This type of kindness happens all the time at Acxiom, and I always try to reciprocate the generosity I’ve personally received to others when they ask for my help.

Have you ever faced insecurities and anxieties during your career, and how did you overcome them?

Insecurities are definitely something I’ve battled with, at least until I was in my early 30s. But I think this is quite normal! When you are young, you often feel insecure and anxious when you’re the only person suggesting a certain opinion in a meeting, or when someone copies multiple people, including your manager, into an email to tell you something. However, over the years, I’ve learned not to take things personally. They are just doing their job after all, and they most likely have a valid reason for doing what they need to do.

What advice would you give other women wanting to reach their career goals in technology?

It may sound obvious but the best place to start is to know exactly what your career goal is. Ask yourself, what brings you joy and fulfilment? If it’s joining the C-suite, you might want to increase networking opportunities, change employers and roles regularly, and gain overseas work experience. On the other hand, if you’re motivated by a brilliant business idea, I’d urge you to just go for it! Today, there are many grants that are specifically designed to help entrepreneurial women succeed.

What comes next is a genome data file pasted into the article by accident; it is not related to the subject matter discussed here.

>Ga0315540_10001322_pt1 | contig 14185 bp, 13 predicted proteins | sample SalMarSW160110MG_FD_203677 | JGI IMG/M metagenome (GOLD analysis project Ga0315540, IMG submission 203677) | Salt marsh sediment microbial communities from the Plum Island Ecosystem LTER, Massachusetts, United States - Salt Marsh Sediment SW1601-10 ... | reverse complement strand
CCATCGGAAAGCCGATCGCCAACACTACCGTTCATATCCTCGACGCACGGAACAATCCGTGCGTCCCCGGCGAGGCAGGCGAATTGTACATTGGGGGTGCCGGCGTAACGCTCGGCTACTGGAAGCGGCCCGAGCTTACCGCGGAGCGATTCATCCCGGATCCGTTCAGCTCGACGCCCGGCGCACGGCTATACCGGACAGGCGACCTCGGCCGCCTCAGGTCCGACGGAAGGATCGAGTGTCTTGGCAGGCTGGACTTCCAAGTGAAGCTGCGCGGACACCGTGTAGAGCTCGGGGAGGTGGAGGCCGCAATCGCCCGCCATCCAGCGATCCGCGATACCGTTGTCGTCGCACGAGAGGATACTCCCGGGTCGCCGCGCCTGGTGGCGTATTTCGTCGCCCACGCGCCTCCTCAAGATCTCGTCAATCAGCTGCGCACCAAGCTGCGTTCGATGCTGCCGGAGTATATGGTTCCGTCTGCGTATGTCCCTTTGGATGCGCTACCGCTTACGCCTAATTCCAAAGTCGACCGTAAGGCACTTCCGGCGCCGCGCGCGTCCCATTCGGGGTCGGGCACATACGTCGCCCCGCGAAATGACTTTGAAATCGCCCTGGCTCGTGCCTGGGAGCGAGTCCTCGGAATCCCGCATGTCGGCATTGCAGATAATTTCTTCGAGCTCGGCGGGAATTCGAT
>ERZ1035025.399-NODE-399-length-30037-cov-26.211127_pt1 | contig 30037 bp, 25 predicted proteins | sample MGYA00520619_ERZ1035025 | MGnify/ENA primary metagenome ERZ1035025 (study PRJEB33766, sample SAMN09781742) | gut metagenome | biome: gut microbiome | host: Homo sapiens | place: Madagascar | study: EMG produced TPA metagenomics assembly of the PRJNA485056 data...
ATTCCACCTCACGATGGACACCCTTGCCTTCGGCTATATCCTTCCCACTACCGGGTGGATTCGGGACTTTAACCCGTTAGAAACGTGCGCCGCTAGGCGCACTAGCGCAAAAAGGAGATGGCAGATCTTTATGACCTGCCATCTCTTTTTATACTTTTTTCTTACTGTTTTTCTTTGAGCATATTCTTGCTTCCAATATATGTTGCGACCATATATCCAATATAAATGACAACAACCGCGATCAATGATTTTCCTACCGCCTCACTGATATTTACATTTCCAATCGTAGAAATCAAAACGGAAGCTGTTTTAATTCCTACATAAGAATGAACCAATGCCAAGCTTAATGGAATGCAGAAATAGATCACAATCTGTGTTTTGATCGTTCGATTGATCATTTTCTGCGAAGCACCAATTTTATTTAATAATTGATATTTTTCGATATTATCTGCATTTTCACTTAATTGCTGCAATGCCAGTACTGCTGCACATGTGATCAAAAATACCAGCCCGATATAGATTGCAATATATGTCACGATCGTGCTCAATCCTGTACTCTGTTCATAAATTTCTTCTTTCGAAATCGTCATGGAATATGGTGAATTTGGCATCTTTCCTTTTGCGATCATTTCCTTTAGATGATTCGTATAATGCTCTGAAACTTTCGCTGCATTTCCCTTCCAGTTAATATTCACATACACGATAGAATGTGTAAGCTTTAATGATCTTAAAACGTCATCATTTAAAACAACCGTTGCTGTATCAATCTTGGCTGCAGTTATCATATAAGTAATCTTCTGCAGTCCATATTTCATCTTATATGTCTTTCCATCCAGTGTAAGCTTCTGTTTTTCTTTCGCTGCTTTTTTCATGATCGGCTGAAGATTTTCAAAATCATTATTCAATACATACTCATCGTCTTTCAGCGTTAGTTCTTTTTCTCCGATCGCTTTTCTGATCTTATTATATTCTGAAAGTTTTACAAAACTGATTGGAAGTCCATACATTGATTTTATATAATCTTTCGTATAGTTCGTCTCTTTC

Another piece of advice… sleep well, and be consistent with this every night. Acxiom’s global gender equity program, WomenLEAD, recently organised a seminar on burnout prevention. The highly sought-after neurology specialist eloquently explained that women are more prone to mental stress due to social expectations. On top of working full time, the bulk of the workload of caring for children and elders, as well as household chores, are still expected to be carried out by women, so a good night’s sleep is a must!

To build a great career, your body needs to be properly rejuvenated. This can be achieved by a quick stretch before bed, or by sipping a glass of water. But the most important thing is to keep your smartphone or tablet away from the bedroom, so you have no screen time in the one hour before you fall asleep. Try that for a week and (trust me) you’ll find yourself starting up your mornings thoroughly refreshed, ready to enjoy another lovely day – at work!